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Features and Contents of a Discharge Summary Letter

Updated on July 19, 2017

A discharge letter presents relevant information regarding the health status, diagnosis and feelings of the patient. In the event such a letter was not available, a general practitioner could not be in a position to understand the health status of the patient, her or his healthcare needs and hence make appropriate medical treatments.

Rola, and Varela (2000) explains that there are aspects associated with the quality and proportion of discharge letters which in many cases affect the management of shared health after discharge of the patient from the hospital. In order to provide an effective management of a given condition, it is important that a physician has relevant information of the patient so as to understand current status and diagnosis, prior care and hence: create an effective treatment plan. In order for the provider to ensure that all relevant information is captured, the discharge information has to be complete, readable, concise, and be as timely as possible.

Foster, Paterson, and Fairfield, (2002) explain that discharge summaries must have enough and relevant content with legible information. Moreover, the document has to contain complete patient information, diagnosis and treatment and follow up. Additionally, medication information has to be accurate and timely (A Clinician’s Guide to record Standard, 2008). Nonetheless, key issues in relation to documentation of immediate discharge relate to the timeliness and quality of the documentation (National Prescribing Centre, 2008). Concerning the structure, majority of GPs have a preference to structured format in relation to the narrative style. A structured format allows the information to be processed electronically. Electronic transfer of discharge summaries has been considered as a way to address the content, legibility and timeliness of the information (Green, 2006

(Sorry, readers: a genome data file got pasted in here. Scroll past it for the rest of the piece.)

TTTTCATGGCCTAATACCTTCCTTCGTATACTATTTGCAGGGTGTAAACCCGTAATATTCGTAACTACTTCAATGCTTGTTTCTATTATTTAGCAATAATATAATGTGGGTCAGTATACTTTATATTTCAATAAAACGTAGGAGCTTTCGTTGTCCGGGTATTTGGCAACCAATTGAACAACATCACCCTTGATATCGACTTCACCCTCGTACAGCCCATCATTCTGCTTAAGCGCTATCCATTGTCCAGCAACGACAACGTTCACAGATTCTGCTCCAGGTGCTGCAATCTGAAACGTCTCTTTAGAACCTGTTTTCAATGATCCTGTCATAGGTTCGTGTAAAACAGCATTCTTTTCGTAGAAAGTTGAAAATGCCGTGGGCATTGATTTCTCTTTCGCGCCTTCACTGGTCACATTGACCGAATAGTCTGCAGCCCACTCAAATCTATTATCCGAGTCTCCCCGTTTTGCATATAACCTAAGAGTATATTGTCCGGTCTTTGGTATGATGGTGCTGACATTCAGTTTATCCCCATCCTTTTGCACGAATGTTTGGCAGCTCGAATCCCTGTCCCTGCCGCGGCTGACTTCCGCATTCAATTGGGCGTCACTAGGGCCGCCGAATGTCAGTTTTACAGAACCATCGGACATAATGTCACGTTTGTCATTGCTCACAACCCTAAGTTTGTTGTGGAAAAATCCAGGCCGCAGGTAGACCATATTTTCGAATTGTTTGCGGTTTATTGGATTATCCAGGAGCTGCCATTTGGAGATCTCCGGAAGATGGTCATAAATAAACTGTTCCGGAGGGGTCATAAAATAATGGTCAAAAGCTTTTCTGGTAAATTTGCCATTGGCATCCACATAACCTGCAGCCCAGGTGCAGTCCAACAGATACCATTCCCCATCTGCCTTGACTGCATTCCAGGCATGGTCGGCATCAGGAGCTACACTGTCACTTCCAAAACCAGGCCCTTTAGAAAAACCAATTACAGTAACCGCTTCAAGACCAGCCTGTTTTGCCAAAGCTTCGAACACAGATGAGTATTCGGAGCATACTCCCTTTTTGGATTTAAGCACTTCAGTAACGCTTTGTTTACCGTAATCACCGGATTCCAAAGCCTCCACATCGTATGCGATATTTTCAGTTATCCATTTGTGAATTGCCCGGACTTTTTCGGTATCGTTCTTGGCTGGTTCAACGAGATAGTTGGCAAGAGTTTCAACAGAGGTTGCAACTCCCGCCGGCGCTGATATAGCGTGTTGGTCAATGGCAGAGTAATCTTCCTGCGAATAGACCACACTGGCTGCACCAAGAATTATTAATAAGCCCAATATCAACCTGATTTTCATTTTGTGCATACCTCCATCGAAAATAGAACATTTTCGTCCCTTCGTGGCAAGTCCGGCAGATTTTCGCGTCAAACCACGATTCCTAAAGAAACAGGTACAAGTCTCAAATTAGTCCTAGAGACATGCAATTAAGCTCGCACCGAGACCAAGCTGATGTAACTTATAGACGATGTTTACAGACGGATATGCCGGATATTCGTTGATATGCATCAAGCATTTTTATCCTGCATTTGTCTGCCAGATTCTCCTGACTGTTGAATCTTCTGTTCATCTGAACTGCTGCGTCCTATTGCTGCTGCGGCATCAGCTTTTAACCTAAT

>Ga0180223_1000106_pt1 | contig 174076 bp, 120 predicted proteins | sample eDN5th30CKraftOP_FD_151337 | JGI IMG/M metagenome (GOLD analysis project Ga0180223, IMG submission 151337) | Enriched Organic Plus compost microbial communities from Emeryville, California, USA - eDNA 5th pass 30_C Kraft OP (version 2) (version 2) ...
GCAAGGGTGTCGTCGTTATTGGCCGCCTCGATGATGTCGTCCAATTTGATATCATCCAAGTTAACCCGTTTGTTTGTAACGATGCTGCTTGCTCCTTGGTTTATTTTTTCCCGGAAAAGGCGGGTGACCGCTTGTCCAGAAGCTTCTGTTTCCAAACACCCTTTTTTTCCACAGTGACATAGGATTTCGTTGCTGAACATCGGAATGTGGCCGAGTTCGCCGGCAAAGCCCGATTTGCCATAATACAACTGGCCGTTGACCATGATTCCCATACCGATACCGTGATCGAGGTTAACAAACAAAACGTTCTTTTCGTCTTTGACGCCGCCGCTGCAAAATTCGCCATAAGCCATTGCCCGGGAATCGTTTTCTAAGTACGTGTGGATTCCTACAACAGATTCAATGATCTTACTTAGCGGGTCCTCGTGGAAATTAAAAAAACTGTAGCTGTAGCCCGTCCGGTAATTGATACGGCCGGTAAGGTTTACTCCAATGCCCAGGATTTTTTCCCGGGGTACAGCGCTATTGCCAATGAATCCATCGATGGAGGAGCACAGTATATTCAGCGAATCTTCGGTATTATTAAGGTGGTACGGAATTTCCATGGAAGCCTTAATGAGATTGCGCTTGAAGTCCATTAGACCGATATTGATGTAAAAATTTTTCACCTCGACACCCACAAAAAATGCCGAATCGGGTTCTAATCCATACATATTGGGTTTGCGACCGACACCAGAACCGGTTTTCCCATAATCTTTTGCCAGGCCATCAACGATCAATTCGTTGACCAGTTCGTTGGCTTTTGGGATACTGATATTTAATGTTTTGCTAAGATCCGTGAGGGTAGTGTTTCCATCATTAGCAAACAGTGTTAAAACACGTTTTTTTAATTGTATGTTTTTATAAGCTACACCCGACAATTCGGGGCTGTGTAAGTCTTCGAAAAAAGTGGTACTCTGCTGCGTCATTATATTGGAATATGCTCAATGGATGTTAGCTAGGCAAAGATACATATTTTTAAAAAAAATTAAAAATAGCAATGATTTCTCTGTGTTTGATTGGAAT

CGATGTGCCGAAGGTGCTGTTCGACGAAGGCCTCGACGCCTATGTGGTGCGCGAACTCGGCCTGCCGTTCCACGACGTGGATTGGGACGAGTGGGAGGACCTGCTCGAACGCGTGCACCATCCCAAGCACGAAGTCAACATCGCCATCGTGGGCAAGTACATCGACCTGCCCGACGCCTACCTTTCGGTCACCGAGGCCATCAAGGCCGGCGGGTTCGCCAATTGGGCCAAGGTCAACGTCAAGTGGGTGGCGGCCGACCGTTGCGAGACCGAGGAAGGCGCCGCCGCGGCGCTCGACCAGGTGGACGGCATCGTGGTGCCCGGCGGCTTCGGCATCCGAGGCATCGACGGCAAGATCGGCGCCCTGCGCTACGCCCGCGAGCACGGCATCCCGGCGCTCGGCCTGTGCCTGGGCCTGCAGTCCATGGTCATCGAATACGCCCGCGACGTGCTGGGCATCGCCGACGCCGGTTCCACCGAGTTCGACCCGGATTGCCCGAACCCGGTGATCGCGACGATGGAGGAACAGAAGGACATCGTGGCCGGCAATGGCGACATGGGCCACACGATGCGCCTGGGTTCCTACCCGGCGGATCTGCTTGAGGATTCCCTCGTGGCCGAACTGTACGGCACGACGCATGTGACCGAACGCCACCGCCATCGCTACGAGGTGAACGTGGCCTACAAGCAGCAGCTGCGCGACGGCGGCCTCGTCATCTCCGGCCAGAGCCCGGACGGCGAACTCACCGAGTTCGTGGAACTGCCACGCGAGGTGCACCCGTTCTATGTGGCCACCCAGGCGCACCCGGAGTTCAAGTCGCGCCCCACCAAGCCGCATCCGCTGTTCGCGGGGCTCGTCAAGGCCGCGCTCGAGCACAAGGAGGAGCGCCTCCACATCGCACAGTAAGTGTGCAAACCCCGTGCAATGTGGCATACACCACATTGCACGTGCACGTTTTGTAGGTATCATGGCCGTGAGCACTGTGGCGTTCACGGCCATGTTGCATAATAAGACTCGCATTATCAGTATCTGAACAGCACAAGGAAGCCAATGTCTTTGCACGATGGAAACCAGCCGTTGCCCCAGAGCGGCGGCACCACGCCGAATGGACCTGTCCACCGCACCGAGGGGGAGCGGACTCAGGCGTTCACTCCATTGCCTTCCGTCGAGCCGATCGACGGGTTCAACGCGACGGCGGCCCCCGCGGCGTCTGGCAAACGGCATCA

The immediate discharge summary captures various types of data whose aim is to make the GP informed of the key issues pertaining to the patient’s hospital stay (Bolton, 2001).

Other details include:

. Patient’s stay in the hospital

.Patient details

Diagnosis and treatment provided

Required follow-up

Medication changes in the course of hospital stay and monitoring


.Carer Information:

.Admission and discharge dates

.Reconciled and comprehensive medical list

.Information on drugs started and stopped and the reason thereof.

.Problems at discharge


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